I exited the Student Union through locked wooden doors, greeting the evening fog four floors beneath the Daily Trojan office, to find a student alone — standing on Trousdale Parkway, studying a campaign poster and reading its platform points. The poster belonged to a USG Senate candidate.
It shocked me, if for a brief second. I never thought anyone really read those — not for real information, at least. Hadn’t he decided who to support? Hadn’t he read the posts, platforms and debate blurbs? Unfortunately, not everyone is so interested in who writes the rules that will govern their lives, from federal agencies down to student government. Not everyone is political.
So for those of us that are, it is a hard pill to swallow. After a particularly divisive, vitriolic and controversial national election, and similarly divisive, vitriolic and controversial USG campaign season, it is difficult for many young politicos not to feel as though they are drowning in comparisons. One blow of the dishonored democracy, another of the disillusioned student government. All the same problems.
After the 2016 election, we swore to be active, engaged and angry — we swore to get informed and pay attention. All good, all necessary. But getting informed, paying attention and remaining active do not only apply to national politics. Look locally, we said. Pay attention to Los Angeles. Pay attention to California. But what about what was most local — who ever paid attention to USG?
So here’s the truth: There will be no greater political understanding, no solutions found, no compromises met and no progress made until the young people that will very soon inherit this nation begin to understand applied politics in a general sense — the wind and water of the political landscape, its floods, droughts and all. We must understand why, in a completely different election among a much smaller electorate of much more comparable leanings and circumstances, we saw everything over again: An unquestionably qualified yet flawed insider lacking constituents’ trust; a popular outsider lacking experience who represents the mistrust of establishment. Accusations of a dishonest media. Institutional endorsements versus individual energy.
We didn’t learn from those national lessons. We didn’t look at ourselves and ask if our reading of a USG presidential ticket is based on the same misguided reasonings or universal political forces that swayed our most recent, and historically greatest, national embarrassment — or if USG was prey to the same forces. We saw a lack of civic engagement and understanding of what the “establishment” really comprised, a disconnect between government and people, a social media frenzy of half-true information and a system perhaps flawed but not necessarily in need of revolution — all should sound familiar. Civic engagement is not just about understanding the issues. It is about understanding politics. And largely, we have yet to attain that.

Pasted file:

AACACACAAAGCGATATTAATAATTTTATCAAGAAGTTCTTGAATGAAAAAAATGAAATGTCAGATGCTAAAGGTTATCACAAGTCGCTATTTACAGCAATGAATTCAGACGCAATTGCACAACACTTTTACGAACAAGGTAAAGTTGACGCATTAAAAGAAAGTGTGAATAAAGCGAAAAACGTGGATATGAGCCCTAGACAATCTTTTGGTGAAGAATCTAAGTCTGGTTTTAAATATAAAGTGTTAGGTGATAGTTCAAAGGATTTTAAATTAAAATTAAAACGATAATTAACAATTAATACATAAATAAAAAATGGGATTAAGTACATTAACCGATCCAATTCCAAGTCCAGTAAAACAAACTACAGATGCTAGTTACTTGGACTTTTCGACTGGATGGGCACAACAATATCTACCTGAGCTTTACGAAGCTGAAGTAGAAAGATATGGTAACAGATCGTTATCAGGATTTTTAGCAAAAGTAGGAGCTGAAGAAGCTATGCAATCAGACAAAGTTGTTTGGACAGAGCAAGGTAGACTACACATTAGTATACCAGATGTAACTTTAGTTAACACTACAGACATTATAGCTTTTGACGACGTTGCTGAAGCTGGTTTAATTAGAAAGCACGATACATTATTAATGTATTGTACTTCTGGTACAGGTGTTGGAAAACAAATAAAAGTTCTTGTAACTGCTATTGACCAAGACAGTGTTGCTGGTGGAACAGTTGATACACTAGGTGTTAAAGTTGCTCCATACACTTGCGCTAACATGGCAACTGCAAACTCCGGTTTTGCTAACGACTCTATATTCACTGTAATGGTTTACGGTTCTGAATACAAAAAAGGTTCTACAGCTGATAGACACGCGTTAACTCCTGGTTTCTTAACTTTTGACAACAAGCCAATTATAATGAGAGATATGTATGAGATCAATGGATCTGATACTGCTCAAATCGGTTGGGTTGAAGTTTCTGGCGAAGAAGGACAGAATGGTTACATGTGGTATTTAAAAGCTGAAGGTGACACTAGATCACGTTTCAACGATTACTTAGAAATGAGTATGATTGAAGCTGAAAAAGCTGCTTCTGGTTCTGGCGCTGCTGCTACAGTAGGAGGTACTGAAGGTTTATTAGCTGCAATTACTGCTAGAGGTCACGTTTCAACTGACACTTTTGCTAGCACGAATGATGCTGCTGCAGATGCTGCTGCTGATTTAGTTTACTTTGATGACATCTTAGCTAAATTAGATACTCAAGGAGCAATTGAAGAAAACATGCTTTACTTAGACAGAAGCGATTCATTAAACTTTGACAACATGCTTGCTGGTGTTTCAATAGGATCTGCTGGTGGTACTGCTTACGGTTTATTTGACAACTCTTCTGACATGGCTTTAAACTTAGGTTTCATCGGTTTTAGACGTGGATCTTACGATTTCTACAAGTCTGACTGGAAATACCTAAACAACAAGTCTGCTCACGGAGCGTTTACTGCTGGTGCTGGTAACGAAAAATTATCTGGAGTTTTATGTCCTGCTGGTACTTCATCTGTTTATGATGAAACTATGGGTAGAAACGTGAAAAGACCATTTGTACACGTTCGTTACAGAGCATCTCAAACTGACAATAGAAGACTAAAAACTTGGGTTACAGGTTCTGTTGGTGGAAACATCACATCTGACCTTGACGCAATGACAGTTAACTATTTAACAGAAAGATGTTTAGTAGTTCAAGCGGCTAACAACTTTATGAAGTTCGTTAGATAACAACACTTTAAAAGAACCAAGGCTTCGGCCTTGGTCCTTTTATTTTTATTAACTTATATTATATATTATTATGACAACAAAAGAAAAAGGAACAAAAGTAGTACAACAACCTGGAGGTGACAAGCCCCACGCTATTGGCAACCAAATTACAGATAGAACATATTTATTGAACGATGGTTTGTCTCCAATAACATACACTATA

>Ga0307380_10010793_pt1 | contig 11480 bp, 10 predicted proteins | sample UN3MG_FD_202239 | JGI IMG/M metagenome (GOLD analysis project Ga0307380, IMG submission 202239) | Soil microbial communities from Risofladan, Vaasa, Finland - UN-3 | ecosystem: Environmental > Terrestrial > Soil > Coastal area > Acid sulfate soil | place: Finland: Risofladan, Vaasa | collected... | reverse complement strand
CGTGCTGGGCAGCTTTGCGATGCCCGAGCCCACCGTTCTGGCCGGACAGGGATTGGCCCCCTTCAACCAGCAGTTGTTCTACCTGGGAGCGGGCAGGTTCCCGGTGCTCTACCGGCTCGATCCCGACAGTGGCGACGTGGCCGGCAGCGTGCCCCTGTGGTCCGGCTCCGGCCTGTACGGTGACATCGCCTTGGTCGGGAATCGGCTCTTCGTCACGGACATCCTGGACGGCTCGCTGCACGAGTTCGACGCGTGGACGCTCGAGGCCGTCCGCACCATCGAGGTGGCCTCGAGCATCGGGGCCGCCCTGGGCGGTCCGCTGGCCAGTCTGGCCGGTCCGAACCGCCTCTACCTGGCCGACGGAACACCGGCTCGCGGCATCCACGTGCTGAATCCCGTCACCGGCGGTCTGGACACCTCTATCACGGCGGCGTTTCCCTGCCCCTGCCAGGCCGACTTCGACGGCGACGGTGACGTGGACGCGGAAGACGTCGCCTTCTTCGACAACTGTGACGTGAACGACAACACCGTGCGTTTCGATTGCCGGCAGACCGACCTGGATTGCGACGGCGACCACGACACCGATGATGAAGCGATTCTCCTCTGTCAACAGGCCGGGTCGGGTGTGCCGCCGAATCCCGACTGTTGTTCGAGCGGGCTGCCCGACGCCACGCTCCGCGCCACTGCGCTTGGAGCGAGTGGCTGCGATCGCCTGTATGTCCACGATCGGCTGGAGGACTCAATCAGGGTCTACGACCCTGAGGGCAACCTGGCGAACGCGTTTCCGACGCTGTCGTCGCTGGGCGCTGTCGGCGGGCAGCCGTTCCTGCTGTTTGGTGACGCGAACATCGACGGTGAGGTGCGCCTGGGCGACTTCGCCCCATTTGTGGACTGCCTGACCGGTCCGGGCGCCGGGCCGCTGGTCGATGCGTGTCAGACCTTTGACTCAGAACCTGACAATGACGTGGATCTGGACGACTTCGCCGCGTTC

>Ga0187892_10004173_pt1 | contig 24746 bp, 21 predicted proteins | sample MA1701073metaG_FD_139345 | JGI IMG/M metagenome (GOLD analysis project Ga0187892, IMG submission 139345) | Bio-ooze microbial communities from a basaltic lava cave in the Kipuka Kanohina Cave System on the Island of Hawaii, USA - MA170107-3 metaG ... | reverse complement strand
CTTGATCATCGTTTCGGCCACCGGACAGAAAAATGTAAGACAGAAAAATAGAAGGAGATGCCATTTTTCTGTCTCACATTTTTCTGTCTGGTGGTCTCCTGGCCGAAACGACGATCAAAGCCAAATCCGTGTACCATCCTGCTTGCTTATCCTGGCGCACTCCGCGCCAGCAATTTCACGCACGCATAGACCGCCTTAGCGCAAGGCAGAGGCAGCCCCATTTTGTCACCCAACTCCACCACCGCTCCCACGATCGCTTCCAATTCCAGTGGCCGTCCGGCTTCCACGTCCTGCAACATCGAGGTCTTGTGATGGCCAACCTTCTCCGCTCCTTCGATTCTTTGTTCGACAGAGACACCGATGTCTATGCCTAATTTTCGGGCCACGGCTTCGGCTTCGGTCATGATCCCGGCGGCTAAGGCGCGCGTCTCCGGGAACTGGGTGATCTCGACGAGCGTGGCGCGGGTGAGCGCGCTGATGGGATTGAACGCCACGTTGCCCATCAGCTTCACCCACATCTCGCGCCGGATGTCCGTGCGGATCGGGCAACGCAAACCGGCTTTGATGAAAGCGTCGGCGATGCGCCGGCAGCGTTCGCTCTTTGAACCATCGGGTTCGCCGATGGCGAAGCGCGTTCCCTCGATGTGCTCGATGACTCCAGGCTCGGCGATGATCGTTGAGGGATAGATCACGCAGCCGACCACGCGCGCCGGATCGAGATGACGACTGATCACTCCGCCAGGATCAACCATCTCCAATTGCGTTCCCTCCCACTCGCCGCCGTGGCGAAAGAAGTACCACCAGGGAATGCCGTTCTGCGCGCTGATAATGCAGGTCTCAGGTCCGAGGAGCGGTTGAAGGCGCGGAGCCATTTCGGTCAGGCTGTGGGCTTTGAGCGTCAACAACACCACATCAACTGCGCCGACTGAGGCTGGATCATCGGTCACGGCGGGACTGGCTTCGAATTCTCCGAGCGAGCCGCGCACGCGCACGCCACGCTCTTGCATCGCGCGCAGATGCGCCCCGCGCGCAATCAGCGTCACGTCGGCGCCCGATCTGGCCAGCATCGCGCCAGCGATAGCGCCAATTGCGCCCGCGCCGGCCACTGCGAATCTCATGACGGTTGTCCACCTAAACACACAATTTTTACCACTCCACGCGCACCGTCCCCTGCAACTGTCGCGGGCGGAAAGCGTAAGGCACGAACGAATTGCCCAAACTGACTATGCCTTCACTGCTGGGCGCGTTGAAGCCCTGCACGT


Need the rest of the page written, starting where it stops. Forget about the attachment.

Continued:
It seems that very few who disparage USG — its “corruption,” its “nepotism,” its closed-shop culture and its inaction — actually attempted to find information about its processes and its successes. Who stayed informed about the progress of the Edwin-Austin administration before this election? How many, as constituents, truly attempted to hold the student government accountable? Ignorance about its accomplishments should not equate to an accusation that it has accomplished nothing at all. Did white rural voters crying “economy!” next to their Trumpian racism actually know that former President Barack Obama and the Democrats cut unemployment by more than half and created a national economy of historic strength? On the other hand, we also haven’t seen too many USG officials admit the need for greater transparency.
Similarly, did those who logged into their Facebooks to casually denigrate the Daily Trojan — which has served this campus diligently and honestly for over one hundred years — actually take a minute to read the articles about the campaigns, the sanctions and their endorsements, and judge independently whether their facts were accurate? Is “biased media” the rallying cry we learned from 2016? I certainly hope it doesn’t last for long. When CNN and others reported on President Donald Trump’s p-ssy comment, Trumplings also cried “fake news.” If media is still the target, we clearly have not learned.
The USG elections, much like the presidential race, have left me with one lingering feeling — an overwhelming sense of disillusionment. We succumbed to a lack of information to grow an anti-establishment base; we gave up our responsibility as informed constituents to stop our student government from becoming something we didn’t like; we blamed our media when we should have looked at our representatives and ourselves. It is my sincere hope that whoever wins, this campus is at least satisfied with it. In the meantime, we must reflect.
Lily Vaughan is a sophomore majoring in history and political science. Her column,“Playing Politics,” runs every Friday.